Now that the election is (technically) over, I think it’s time for a mental reset, don’t you?
2020 has been the tornado that landed us all in Oz. I don’t think there’s been a more chaotic year in modern history, which included a global pandemic, riots, and one of the most important elections in the world- all within an 8 month time-frame. It’s no wonder we’re a bit frazzled.
So many have suffered on so many different levels- physically, mentally, emotionally, financially, and personally. Our businesses and jobs have suffered. Our relationships have suffered. Our kids have suffered. Heck, even our pets have suffered.
I think we’ve all had the “after the election” mentality. Things will go back to ‘normal’ after the election. Or we’ll see what happens after the election.
And, now that 2020 is coming to a close (thank God!), what do we do with ourselves? How do we pick up the pieces from the rubble in which we now sit that once resembled our lives.
I am going to offer some advice from Mental Health America. I think what we’ve suffered through this year is nothing short of a form of PTSD- not that I would ever diminish the seriousness of what a combat veteran goes through, by all means. It can’t even compare, but on a slightly lesser scale, here are some things that can help us get back to “normal” when things return to “normal” (praying to God they do!):
- The reunion is a major event. …Maybe even bigger than the separation. With so many still on lock down and quarantined for health reasons, physically reuniting with friends and family can cause more stress in people’s lives than seclusion. That’s not to say that people aren’t happy to actually hug their friends and family members and spend time with them in person. They’re usually ecstatic. The stress comes from the changes that have taken place and concern for what life will now be like that it’s all over.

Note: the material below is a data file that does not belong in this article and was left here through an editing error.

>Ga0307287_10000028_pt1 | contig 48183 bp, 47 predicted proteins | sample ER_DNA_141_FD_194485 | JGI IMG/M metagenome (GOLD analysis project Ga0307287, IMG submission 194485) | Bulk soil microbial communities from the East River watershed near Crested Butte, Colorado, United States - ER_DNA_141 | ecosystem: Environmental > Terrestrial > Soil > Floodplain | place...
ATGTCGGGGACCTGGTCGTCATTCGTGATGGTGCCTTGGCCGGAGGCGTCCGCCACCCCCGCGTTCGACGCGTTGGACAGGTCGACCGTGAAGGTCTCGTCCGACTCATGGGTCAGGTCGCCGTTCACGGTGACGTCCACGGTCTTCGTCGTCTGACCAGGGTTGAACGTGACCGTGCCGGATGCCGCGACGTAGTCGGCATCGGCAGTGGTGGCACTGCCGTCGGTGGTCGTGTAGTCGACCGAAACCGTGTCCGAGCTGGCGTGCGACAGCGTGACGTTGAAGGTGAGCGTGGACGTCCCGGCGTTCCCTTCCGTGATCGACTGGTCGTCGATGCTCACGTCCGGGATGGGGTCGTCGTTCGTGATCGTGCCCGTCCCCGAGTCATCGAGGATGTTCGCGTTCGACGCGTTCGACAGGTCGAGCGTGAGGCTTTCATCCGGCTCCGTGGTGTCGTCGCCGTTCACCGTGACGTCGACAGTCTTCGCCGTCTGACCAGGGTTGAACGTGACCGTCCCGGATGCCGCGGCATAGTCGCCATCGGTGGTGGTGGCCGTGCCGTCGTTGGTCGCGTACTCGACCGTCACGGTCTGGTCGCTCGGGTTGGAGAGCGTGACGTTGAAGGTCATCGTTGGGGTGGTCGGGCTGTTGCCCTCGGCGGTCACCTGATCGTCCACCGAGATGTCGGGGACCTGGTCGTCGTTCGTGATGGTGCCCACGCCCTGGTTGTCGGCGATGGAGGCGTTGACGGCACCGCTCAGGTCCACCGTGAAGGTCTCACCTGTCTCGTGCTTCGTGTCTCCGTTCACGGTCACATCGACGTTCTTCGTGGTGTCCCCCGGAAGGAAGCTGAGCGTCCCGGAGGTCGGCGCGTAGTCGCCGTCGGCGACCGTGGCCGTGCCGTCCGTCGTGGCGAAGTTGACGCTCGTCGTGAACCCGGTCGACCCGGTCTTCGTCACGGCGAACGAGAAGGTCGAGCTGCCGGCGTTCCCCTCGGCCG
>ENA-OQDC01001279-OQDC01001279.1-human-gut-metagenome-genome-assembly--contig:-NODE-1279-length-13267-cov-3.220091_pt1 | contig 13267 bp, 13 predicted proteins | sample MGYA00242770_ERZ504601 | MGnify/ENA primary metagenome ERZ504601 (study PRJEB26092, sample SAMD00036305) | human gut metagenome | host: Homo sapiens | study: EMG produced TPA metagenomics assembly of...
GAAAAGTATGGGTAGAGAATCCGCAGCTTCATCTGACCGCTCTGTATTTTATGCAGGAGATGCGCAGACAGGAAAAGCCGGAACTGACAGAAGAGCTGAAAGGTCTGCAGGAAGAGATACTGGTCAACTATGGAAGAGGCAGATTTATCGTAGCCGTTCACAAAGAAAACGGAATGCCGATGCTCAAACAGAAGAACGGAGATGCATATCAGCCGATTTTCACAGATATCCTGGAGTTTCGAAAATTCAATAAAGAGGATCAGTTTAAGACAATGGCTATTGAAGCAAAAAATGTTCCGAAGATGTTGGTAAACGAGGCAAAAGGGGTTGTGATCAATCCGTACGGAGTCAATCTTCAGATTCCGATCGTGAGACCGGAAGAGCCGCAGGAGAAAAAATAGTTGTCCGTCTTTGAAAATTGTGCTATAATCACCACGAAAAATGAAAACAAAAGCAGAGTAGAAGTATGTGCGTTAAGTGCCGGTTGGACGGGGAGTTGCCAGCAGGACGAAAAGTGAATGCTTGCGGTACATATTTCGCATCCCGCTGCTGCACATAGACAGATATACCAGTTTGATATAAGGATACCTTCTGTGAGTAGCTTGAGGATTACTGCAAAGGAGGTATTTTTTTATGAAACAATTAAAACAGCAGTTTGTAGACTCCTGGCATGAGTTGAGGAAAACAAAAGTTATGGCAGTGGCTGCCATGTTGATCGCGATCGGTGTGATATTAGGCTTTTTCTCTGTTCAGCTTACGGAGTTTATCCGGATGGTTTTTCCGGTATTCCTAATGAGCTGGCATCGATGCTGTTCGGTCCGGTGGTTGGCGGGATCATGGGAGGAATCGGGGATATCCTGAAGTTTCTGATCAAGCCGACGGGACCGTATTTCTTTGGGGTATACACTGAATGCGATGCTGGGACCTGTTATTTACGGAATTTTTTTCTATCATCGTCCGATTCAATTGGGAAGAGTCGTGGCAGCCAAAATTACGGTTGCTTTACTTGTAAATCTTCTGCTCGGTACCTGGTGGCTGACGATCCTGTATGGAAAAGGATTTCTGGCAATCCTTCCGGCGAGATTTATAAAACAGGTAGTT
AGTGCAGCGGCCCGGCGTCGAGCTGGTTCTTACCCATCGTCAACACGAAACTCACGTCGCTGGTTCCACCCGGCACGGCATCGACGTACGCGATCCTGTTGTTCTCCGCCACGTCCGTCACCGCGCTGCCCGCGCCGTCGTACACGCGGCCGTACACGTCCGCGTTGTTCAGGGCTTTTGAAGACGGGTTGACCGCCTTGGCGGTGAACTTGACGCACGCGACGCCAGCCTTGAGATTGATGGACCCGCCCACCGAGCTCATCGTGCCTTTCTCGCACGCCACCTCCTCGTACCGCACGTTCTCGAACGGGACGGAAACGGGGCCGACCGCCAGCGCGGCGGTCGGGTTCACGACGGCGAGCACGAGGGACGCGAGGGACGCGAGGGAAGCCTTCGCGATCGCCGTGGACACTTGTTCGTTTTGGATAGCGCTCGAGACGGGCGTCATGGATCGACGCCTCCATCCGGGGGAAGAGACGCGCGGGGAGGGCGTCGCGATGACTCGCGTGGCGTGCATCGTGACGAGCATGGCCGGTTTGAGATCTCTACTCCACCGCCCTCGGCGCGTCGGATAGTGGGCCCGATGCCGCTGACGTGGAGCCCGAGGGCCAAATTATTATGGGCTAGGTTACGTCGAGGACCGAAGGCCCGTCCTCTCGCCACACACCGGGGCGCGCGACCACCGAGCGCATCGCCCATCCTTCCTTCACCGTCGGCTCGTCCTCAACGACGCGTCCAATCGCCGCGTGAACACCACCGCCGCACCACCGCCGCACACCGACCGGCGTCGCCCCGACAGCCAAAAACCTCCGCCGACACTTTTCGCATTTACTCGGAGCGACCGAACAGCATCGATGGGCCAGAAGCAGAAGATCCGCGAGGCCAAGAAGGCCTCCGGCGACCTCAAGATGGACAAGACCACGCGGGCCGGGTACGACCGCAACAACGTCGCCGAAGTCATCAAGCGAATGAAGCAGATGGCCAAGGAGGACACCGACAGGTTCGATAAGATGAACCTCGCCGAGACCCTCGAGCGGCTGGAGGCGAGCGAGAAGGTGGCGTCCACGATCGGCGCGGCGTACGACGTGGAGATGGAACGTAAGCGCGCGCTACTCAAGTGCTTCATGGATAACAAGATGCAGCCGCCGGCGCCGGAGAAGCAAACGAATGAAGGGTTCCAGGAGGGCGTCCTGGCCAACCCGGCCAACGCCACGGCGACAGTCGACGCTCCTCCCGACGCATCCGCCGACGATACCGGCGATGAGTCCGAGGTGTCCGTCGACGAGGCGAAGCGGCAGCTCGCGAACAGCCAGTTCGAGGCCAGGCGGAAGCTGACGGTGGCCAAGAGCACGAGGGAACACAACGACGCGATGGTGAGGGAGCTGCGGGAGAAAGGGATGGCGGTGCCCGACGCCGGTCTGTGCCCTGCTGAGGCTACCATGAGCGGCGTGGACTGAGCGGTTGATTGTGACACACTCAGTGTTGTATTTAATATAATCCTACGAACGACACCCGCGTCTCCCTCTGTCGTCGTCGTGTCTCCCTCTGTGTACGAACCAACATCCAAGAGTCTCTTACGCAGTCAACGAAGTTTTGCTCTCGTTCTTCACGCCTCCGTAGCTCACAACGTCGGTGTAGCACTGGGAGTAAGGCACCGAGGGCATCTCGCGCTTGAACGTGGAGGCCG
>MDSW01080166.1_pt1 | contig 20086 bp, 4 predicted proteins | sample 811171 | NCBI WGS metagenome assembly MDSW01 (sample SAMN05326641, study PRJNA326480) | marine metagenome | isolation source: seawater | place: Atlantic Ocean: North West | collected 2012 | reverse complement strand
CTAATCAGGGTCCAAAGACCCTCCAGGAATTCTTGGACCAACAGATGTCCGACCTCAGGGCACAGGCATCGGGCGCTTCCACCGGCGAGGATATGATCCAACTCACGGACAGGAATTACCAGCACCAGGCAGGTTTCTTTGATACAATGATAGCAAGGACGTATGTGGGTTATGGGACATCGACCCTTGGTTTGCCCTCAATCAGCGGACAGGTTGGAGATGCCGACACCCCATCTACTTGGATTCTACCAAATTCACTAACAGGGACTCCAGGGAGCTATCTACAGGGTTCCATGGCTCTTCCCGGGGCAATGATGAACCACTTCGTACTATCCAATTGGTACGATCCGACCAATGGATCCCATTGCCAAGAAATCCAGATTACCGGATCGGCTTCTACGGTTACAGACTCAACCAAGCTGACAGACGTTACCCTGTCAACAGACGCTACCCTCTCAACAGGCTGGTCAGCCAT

- Spend time with friends and family. For months, those closest to us have been living in fear and isolation. The only way we’ve connected with those we love is via Zoom, phone calls or social media. Make a special effort to spend time with them in person if you can.
- View stress as normal. Returning to your everyday life is a major change, and change always creates stress. If accepted and handled constructively, stress can be turned into a source of excitement and enthusiasm about new beginnings, be it in business, relationships, health and fitness, or spiritually.
- Go slowly. Take time to ease back into your routine. Make a list of those things that must be done. Trying to do too much too soon will only add to your stress level. Consider putting off major decisions until you’ve had plenty of time to readjust to life without a mask or quarantine.
- Communicate with others. Talking with others about your experiences and what you’ve been feeling can help relieve stress. It’s not a sign of weakness. Talk with a trusted relative, friend, faith leader, therapist, or life coach. We all need a compassionate ear and perspective to help guide us out of the turbulence.
- Practice self-care. So many have turned to exercise during this time, which is awesome. However, if you’ve had to remain in quarantine, getting the right amount of exercise has likely been challenging. Practice self-care by getting out in nature, meditating, journaling, turning off the electronics; staying away from the news and social media for a few days. Take a long, hot bath. Read a book. Be kind to yourself.
- Start the rebuilding process together. Do it as a family - even if you’ve had your political differences and unfriended someone really close to you on Facebook. Make the decision that this time will serve to make you and your family even stronger. Get involved in positive activities that encourage togetherness, compassion, and understanding.
- Expect something of a letdown. Now that you’re no longer running on pure adrenaline from the fear and uncertainty, things will begin to settle down. Now what? It’s kind of like you’ve spent all of this time planning a huge wedding, and now that it’s over, there’s a huge letdown. You might feel a bit gloomy. The heightened stress response in your brain starts to subside, so you feel a bit of a void. Enjoy it, my friend. You’ve been through a lot. It’s time to accept that part of the process and actually enjoy the calm.
I truly hope that the clouds will clear, and we can all come out in the sunlight and resume our lives from before the pandemic. Sure, there will be some things that will never go back to the way they were. Those are part of the “new normal”, but life does go on. We will go on. I just hope we call can do so with love, kindness and compassion towards ourselves and others.